The Rise of the Oppressed

No other event has set the tone for the 21st century than the election of Barack Hussein Obama as the 44th President of the United States of America. Regardless of political persuasion or affiliation the world was gripped to an event where a member of a minority group, historically maligned and marginalised in one of the world’s largest and most powerful democracies, came to hold its highest office – the Presidency.

For centuries history has been Eurocentric in nature, centred on the inclinations and prejudices of the European, or more broadly the ‘Westerner’. It has been a simple story of winners and losers, masters and slaves, oppressor and the oppressed. However, the 21st Century has begged the question, how long could it last?

The narrative of the post-modern world has centred on the question of whether the United States and the ‘West’ could maintain its complete dominance over the rest of the world. Over the last century there has been an equalizing between the West and the ‘Rest’, economically and even politically. China, being the largest country (in terms of population) on the planet and a former bastion of communism, could barely be described as the typical communist state. Its economic sector has evolved to the extent that free enterprise and individual initiative is encouraged; albeit with some levels of government incentives and regulation, but such a reality is a far cry from the heavy state controls of communism. Politically, the Communist Party reigns supreme, however the 100 million[1] Chinese tourist travelling outside of China have for the most part freely returned back to their homeland. Why?

The underlying explanation to such a phenomenon is that economic freedom could never be extricated from civil liberties. By encouraging economic freedom and thus fuelling economic growth, China’s leaders have gradually opened the proverbial door to allow the most basic freedoms usually concomitant with free and democratic societies to flourish. Chinese citizens now generally have freedom of choice when it comes to the goods they wish to consume, the careers they wish to pursue and quite frankly the lives they wish to lead.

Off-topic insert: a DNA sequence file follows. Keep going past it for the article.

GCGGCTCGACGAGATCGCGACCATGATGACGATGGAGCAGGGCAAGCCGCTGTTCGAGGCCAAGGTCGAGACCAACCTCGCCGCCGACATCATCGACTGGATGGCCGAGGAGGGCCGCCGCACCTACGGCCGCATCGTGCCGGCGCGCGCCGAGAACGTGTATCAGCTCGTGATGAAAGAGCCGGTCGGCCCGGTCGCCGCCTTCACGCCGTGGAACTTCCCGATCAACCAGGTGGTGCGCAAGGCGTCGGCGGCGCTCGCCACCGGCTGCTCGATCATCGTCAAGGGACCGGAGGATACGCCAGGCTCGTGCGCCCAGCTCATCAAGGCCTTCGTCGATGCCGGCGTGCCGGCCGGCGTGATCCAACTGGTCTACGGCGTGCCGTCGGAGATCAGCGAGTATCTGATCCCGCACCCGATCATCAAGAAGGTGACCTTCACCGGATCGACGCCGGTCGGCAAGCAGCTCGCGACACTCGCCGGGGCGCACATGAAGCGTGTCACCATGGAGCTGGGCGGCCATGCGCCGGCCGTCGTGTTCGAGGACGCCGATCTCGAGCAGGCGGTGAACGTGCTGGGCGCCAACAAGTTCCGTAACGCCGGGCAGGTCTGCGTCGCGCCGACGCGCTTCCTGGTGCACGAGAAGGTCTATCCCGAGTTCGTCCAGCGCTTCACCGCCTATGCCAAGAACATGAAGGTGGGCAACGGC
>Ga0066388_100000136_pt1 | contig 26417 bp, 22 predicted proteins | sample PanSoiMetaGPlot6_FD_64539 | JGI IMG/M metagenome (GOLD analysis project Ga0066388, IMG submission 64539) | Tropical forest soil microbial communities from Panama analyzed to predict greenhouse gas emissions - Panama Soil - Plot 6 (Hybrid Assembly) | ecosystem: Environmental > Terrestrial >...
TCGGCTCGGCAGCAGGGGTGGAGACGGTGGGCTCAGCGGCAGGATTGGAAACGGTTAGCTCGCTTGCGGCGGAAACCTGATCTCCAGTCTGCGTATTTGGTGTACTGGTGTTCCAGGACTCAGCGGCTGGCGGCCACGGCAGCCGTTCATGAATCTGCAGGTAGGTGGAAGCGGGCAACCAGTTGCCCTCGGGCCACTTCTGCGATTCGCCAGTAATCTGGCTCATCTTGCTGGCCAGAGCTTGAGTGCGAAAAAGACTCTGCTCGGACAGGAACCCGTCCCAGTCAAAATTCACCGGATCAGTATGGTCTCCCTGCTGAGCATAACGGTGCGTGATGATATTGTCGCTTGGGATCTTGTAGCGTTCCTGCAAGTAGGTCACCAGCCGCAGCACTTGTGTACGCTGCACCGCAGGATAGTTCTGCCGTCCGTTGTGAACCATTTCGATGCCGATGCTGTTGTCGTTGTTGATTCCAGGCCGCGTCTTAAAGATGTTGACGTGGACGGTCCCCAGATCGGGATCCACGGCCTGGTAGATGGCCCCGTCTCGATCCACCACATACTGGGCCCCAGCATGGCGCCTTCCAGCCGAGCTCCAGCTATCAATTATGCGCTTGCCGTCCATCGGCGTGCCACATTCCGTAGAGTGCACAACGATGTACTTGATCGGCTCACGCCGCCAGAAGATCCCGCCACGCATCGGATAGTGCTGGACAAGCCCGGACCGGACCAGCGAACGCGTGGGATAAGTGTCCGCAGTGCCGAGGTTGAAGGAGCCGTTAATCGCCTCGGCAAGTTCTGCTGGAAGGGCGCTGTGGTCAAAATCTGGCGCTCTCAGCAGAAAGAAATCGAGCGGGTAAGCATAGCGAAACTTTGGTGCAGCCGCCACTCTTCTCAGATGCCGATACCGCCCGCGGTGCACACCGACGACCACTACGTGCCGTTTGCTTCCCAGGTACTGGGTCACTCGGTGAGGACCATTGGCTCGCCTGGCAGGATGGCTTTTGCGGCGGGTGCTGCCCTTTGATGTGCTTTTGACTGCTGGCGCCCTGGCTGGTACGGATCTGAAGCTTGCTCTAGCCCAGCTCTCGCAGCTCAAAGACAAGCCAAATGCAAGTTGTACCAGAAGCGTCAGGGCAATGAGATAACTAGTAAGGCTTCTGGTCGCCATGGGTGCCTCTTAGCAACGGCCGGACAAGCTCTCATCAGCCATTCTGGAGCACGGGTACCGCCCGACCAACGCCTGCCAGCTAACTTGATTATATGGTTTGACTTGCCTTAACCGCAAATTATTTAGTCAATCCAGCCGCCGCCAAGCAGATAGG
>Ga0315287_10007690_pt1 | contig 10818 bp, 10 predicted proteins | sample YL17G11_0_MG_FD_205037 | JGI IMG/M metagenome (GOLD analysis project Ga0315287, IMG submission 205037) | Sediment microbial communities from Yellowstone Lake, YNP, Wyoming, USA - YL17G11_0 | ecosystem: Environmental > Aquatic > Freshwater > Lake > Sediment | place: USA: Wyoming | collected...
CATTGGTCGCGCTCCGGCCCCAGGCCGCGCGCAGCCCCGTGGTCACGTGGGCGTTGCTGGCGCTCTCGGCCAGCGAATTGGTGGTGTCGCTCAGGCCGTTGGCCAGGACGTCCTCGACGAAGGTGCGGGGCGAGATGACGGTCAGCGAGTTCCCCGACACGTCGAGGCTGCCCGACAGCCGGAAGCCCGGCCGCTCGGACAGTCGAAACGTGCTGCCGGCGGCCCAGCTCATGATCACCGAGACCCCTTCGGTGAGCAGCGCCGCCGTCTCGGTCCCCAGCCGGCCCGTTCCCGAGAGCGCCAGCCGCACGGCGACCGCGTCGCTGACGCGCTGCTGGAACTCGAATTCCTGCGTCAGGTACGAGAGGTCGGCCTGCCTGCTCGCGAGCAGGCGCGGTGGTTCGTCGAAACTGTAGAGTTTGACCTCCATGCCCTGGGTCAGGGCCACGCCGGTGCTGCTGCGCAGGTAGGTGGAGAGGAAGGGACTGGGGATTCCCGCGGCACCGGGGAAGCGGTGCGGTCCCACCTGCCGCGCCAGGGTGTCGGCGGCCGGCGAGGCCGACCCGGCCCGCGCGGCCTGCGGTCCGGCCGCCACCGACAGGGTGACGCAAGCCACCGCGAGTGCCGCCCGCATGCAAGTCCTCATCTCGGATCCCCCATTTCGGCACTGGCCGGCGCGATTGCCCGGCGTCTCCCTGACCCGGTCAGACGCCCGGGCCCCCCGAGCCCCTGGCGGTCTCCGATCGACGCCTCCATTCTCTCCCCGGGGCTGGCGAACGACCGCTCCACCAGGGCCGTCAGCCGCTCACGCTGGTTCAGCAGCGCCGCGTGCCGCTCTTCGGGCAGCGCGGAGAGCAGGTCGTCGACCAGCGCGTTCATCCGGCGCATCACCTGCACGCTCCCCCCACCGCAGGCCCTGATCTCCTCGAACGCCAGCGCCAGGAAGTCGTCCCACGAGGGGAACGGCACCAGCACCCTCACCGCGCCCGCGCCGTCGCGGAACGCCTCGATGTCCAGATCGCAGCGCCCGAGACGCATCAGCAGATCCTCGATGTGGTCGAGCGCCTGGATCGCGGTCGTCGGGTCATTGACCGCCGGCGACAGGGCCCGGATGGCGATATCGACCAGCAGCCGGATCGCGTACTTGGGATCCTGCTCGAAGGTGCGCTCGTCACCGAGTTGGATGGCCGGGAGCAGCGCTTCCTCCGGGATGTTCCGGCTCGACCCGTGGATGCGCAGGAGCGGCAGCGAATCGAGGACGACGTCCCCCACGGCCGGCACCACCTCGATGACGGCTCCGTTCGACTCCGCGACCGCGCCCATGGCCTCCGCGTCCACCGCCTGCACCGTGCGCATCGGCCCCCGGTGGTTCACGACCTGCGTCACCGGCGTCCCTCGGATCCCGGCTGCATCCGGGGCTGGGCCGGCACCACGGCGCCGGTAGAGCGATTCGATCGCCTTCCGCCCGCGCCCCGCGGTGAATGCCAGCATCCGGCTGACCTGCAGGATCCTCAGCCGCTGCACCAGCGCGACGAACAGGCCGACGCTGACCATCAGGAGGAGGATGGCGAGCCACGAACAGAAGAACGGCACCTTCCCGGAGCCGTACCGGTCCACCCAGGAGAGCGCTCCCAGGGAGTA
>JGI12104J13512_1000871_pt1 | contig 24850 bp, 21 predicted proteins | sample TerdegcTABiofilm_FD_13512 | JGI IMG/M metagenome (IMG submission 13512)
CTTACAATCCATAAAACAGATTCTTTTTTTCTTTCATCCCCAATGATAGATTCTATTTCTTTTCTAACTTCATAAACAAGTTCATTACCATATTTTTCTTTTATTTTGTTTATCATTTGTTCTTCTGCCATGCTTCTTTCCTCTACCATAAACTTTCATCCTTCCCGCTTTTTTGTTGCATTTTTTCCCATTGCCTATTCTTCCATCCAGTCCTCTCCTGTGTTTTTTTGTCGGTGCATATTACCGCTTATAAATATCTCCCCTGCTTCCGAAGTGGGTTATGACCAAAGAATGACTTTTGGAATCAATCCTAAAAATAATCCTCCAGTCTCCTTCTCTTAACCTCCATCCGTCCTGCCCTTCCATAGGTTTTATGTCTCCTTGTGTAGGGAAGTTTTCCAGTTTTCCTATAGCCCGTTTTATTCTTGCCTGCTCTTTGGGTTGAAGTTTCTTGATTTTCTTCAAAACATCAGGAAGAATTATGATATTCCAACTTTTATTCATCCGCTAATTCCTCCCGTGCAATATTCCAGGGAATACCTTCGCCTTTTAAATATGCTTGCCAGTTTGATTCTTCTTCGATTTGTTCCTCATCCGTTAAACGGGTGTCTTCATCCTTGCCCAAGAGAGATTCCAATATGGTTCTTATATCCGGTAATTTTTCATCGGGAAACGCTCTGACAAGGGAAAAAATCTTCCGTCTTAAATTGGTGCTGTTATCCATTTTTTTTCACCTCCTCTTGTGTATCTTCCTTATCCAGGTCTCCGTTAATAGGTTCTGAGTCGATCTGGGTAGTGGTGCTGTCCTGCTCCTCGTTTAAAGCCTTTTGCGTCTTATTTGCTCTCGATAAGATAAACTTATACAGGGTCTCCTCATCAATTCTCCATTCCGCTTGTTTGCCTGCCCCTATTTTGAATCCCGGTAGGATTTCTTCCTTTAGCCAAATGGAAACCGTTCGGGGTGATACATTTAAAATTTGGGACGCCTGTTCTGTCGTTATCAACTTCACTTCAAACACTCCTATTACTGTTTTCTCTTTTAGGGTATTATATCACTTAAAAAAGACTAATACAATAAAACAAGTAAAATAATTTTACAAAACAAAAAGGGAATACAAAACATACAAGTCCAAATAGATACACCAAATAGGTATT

Africa

It was not too long ago that the label of Africa as the ‘Dark Continent’ wasn’t too far from the truth, as it related to the woes and problems of the so called ‘cradle of civilization’. Almost three decades ago, a Jan. 16. 1986 TIME magazine cover[2] had stamped across it, ‘Africa’s woes’, almost a decade later September 7. 1992, another TIME magazine cover[3] blasted: ‘The Agony of Africa’. The consensus was that Africa was a continent of instability and backwardness. Since the end of colonialism in the 1960s and 70s, the continent of Africa has been at pains to move from the traditional and quite frankly backward means of conflict resolution and socio-economic organisation. Coups, conflict and corruption has historically been the order of the day. However, to the surprise of many observers, there has been a gradual change – for the better. In 2012, the same TIME magazine trumpeted on its December 3. 2012 cover[4]: ‘Africa Rising’. The Economist followed in 2013 with ‘Aspiring Africa’.

Over the past decade sub-Saharan African economies have grown by an average of 5 percent yearly and have been projected to double by 2030, according to Brookings Institute Amadou Sy and Fred Dews. The poverty rate in Africa has been estimated to drop from the 56.9 percent in 1990 to 42.3 percent in 2015[5].